How to Cope With Living With Eczema

Living with eczema, a genetic skin condition is often very uncomfortable. Do you have blotches of red on your skin that feel unbearably itchy and flaky? If this uncomfortable sensation won’t let up and leave you alone, you could have eczema. In its most common form, eczema is referred to as atopic dermatitis. Technically, however, eczema is the term for a group of skin conditions that causes your skin to be inflamed, red, cracked, and super itchy.

The severity of this disease can be mild, allowing you to live normally with few complications despite living with eczema. However, extreme eczema cases can seriously conflict with your daily routine and affect your self-esteem and mental health. This is especially true if the lesions appear on your face. Living with eczema on your face can be very distressing, which is why finding coping mechanisms that work for you is crucial. Though the red patches of eczema typically appear on the body’s exterior, some eczema cases develop on the face and even develop inside the eyelids. This can be extremely painful and uncomfortable. Worst of all, it can lead to further health complications.

Other types of eczema include seborrheic dermatitis, contact dermatitis, and nummular eczema. This is very common because studies show that 15 to 20% of children and 3 to 4% of the adult population worldwide develop eczema. Typically, 80% of these children will recover within 10 years of the eczema onset. Meanwhile, it is usually the adults who experience the more severe forms of eczema.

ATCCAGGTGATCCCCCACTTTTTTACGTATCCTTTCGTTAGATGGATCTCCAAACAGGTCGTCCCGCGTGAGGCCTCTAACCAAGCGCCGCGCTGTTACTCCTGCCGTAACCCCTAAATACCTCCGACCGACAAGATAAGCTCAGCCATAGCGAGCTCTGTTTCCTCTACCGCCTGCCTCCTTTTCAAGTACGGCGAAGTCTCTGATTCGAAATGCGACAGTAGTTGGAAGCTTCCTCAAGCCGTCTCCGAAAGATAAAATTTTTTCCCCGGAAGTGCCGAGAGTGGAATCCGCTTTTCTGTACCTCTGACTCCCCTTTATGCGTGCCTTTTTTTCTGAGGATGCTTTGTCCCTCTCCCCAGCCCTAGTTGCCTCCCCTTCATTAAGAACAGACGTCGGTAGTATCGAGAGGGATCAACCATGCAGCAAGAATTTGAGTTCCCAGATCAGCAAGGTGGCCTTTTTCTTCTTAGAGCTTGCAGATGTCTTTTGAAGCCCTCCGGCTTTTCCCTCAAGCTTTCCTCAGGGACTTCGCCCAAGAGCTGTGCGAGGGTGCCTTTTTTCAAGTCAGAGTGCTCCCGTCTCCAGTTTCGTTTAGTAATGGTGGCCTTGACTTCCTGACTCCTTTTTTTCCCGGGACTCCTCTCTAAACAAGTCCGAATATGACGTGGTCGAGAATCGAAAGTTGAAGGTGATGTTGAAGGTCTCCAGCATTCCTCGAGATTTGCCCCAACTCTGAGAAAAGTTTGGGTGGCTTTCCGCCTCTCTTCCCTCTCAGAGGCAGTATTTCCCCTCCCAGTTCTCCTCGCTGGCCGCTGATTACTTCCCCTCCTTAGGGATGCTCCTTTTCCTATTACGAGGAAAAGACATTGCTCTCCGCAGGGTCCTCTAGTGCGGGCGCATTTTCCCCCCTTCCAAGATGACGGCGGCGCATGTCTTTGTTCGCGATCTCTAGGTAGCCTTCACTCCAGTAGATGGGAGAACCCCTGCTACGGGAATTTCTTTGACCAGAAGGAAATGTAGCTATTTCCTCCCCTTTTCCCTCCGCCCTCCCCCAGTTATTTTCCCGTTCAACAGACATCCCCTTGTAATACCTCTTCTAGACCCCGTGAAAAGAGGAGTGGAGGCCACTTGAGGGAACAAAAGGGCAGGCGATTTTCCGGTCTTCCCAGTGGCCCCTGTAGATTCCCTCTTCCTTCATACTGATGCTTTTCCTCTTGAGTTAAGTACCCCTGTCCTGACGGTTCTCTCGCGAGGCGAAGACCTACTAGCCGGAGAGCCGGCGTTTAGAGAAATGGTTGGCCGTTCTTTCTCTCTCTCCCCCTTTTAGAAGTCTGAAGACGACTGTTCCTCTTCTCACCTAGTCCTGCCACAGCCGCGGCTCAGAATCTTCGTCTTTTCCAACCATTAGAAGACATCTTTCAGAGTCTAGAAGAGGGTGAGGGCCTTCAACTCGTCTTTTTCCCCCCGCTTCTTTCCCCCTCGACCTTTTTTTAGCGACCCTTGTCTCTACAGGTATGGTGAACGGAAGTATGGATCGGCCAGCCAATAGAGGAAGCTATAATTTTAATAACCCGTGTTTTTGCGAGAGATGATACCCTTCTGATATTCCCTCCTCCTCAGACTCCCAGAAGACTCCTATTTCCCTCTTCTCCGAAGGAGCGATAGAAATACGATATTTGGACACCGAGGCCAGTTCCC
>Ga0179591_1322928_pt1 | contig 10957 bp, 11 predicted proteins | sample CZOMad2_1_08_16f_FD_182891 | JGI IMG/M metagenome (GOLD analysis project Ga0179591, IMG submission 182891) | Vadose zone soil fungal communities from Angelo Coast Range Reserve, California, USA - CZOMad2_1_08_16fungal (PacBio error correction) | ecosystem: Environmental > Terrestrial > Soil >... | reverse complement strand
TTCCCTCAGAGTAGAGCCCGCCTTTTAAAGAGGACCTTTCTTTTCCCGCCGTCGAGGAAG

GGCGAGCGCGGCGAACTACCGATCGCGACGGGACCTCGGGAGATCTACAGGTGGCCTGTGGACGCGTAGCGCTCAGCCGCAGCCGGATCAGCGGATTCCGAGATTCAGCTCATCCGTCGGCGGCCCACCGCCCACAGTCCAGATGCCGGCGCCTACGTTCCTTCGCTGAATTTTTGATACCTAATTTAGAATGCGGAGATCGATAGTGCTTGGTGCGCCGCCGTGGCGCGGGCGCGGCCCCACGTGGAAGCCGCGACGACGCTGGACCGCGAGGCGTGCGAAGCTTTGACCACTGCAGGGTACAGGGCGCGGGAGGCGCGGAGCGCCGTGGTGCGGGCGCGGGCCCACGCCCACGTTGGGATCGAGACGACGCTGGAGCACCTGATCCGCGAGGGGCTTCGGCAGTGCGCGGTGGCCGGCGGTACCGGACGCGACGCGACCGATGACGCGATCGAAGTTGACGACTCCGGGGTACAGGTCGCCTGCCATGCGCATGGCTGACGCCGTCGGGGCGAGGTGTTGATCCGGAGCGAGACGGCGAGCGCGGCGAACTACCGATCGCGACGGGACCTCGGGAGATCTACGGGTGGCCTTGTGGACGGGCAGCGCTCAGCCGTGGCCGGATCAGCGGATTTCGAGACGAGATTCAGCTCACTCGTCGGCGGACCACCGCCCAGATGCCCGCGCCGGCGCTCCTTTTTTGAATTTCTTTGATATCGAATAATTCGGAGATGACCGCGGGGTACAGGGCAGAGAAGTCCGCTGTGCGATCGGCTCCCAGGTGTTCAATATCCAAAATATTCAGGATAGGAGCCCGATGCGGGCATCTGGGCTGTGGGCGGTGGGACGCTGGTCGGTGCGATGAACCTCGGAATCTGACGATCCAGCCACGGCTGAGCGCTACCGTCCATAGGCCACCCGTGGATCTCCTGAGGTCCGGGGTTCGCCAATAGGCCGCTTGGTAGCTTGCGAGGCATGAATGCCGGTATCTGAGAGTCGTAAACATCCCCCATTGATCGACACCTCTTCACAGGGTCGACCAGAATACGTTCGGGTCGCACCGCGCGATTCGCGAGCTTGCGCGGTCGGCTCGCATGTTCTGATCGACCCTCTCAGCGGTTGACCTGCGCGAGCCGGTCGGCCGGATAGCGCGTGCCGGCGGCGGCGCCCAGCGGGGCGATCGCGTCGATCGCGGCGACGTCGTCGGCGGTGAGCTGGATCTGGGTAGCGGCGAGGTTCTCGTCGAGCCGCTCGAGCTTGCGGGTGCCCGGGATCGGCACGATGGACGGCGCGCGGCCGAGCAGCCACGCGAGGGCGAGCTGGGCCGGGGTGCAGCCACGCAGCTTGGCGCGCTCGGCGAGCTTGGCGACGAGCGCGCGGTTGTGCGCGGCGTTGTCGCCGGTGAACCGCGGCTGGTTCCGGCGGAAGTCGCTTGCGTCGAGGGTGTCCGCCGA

Thankfully, if you suffer from this skin condition, you can manage and treat it with the guidance of a dermatologist or skin specialist. If you or your loved ones are diagnosed with eczema, knowing more about the disease can help you cope, control, and manage your condition more effectively.

Below is a guide on living with eczema, followed by some tips for coping with eczema:

Living With Eczema: Should I Worry That I’m Contagious?

Contrary to what most people think when they see rough skin patches, eczema is not contagious. You cannot catch it from a patient who suffers from these symptoms. Instead, studies suggest that both your genetics and environmental factors can trigger a skin reaction.

If your parents or other relatives have eczema, chances are you are at risk of developing it as well. You’re also at a higher risk if you have a family history of hay fever, asthma, and sensitivity to allergens. In the same token, environmental factors that stimulate its onset can include the following: